It is believed that Bhunda is performed to propitiate local devis and devtas. The deities, in turn, ring out evil spirits and ring in goodwill and prosperity for the villagers.
In 2005 Bhunda in Bachoonch was different in the sense that Kunwar Singh became an “idol” as soon as TV channels Aaj Tak and Star News flashed the three-day-long ceremony live.
Four devtas attended the Bhunda festival â€” Bondra from Kotkhai, the special guest, Bakralu from Dalgaon village, Maheshwar from Pujrali village and the local Bondra devta of Bachoonch. It is necessary that at least one member of each family from the villages represented by the devtas are present at the ceremony. Otherwise, it is believed, the family would incur the wrath of the devtas.
For more than a month, Beda man eats his meal once a day and gathers clumps of munji grass found in hard to reach Khasnis grasslandsin the hills. He then weaves the sacred rope. An assembly of devtas, malis (human incarnations of devtas) and kardars (in charge of temple treasury) decides the venue and date for the Bhunda sacrifice. The rope measuring over 500 to 800 metres in length is then tied across a nullah that symbolises a “well of death”. The beda, a sliding wooden device made by the Beda man is kept on the ropeway. This time the ropeway covered 300 metres and was 50 feet above the ground.
Accompanied by a procession led by a devta, the Beda man reaches the starting point of the hill amid drum beats. A few Brahmins perform puja. He wears a white kafan, containing panchratan â€” substances put into the mouth of a person while performing his last rites as per the Hindu faith. His wife is adorned with jewellery and declared a widow. At the end, the gifts, jewellery and Rs 35,000 is given to the Beda family from the temple treasury.
If the Beda man dies while trying the rope trick, the panchratan is put into his mouth and it is believed that the deity has accepted the human sacrifice in lieu of dispelling the evils spirits from the village.
If he survives, as it happened at Bachoonch on December 25 last, the villagers struggle with each other to get the panchratan, believing that it has become a divine oblation because the devta had made the sacrifice successful.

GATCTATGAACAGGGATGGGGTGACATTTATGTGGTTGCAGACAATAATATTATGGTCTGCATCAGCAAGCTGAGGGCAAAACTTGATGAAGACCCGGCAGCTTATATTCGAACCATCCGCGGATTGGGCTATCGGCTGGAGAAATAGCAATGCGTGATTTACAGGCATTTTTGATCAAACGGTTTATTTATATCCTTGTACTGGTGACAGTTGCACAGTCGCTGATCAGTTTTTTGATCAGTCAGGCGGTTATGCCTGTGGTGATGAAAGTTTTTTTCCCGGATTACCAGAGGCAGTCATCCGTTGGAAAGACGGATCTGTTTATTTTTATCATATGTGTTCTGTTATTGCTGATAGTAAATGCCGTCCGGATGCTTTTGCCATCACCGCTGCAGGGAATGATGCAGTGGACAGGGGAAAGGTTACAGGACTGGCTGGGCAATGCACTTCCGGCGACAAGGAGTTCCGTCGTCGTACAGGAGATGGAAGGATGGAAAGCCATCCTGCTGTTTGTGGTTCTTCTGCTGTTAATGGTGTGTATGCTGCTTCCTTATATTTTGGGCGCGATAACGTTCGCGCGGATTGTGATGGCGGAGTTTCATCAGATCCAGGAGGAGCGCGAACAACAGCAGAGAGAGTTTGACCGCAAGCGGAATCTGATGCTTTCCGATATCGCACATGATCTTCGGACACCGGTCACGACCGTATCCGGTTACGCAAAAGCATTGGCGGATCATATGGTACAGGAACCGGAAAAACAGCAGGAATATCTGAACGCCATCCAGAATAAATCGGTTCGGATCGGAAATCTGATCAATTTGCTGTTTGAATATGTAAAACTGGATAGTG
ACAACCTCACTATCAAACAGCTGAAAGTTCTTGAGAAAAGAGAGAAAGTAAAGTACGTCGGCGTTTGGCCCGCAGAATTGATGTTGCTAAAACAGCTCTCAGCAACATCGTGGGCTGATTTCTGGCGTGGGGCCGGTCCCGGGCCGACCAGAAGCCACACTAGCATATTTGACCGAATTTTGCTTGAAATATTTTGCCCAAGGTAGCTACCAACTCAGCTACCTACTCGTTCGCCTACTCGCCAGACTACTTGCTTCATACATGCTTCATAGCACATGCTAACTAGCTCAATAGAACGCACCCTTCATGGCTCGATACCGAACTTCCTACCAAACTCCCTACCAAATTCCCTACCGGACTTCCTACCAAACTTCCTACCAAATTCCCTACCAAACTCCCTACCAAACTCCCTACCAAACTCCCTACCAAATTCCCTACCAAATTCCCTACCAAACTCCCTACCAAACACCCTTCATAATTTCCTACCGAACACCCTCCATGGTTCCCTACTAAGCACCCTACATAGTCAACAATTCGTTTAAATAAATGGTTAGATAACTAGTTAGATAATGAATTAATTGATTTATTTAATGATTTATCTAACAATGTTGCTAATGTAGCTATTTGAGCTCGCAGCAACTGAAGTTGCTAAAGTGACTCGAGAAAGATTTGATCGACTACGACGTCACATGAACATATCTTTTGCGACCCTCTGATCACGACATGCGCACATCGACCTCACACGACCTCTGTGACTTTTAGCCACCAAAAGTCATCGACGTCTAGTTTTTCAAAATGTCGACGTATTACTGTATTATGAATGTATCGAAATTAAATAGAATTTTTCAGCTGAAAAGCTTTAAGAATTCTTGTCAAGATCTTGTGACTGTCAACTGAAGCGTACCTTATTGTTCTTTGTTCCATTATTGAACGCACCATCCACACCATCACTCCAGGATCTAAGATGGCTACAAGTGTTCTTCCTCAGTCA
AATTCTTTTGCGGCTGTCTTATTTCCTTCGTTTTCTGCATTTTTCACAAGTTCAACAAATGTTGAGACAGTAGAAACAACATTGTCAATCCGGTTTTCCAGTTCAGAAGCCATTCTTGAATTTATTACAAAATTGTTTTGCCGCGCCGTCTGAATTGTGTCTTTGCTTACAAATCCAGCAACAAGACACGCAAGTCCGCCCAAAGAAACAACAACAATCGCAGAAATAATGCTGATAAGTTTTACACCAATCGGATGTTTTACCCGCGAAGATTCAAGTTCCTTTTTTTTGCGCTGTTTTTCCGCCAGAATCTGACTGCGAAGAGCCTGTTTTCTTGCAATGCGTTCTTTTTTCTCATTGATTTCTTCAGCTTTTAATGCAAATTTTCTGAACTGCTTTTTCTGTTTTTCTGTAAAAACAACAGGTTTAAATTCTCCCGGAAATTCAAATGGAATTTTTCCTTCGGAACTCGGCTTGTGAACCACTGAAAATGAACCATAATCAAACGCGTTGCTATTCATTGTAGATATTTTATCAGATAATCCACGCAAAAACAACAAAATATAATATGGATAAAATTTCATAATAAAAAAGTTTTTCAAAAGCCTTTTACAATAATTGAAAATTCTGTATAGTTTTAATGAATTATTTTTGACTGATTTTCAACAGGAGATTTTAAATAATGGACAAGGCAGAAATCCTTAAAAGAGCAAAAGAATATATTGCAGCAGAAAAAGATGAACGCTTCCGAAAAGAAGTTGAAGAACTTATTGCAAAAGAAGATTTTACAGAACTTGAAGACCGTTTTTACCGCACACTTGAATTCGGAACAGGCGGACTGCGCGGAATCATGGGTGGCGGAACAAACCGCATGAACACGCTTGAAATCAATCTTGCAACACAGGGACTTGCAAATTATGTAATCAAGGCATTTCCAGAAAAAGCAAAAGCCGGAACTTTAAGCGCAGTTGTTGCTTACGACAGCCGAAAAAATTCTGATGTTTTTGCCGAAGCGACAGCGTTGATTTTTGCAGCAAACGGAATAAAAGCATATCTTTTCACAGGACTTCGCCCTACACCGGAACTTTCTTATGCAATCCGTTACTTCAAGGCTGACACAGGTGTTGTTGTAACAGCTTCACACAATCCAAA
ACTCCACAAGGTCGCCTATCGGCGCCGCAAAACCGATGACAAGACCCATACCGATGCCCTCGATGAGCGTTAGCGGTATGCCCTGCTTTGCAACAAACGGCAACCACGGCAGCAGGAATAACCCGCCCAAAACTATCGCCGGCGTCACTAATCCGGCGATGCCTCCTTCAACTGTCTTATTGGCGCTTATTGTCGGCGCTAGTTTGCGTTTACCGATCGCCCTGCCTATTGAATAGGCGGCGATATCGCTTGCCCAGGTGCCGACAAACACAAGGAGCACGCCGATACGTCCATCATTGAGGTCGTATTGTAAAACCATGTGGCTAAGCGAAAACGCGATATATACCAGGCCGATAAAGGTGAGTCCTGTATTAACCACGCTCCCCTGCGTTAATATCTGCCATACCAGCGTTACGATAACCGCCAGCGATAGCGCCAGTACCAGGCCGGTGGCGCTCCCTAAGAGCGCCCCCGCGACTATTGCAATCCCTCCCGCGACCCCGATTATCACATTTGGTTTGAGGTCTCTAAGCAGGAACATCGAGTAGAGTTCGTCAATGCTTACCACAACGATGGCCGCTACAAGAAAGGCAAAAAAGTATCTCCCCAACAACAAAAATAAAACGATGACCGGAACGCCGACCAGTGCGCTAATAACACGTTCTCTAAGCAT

After this ceremony, the Beda man is deified and is carried in a palanquin of the presiding devta to the temple complex, where over hundreds of lambs are slaughtered one by one to propitiate the devis and other spirits during the shikha-pher ritual.
The villagers and guests share the divine Bhunda feast at dinner. The entire village offers lambs to the devta that day as per their income. The villagers believe that gods have accepted the Bhunda sacrifice and will ward off evil spells that arrive in the form of epidemics, natural calamities or even crop failures.
Historians say that the Bhunda literally means animal sacrifice. None knows about its exact origin, but they trace it to the cult of Parshuram in the hills, whose temple still stands at Nirmand village in Kulu district, the birthplace of Bhunda. The Narmedh text in the Parshuram temple mentions the Bhunda sacrifice, but nobody can read it as it is written in Tankri script, which is yet to be deciphered.
Also there is no record to ascertain that anybody who performed the ritual nine times actually became a Brahmin or not. The Beda man used to die or fall from the rope as the it covered a longer stretch and was positioned higher in the past unlike today.
“During British rule, this practice was banned after a Beda man had died while performing the rope trick,” recall old-timers.
It is believed that the kings of the erstwhile Bushaihar state whose present scion is Chief Minister Virbhadra Singh patronised the Bhunda sacrifice in Rampur-Rohru, part of the Bushair state, where this ritual has become a part of their cultural heritage. The tradition continues among the god-fearing villagers in this belt.
The district administration intervened this time and laid safety nets under the rope. Even the organisers had tied two sand bags of equal weight across both sides of the Beda to help him balance as he slid on the beda, raising his hands skywards.
This has reduced the risk factor. But, Bhunda has staged a dramatic comeback in a new avatar.
With kind permission from Mr. Kuldeep Chauhan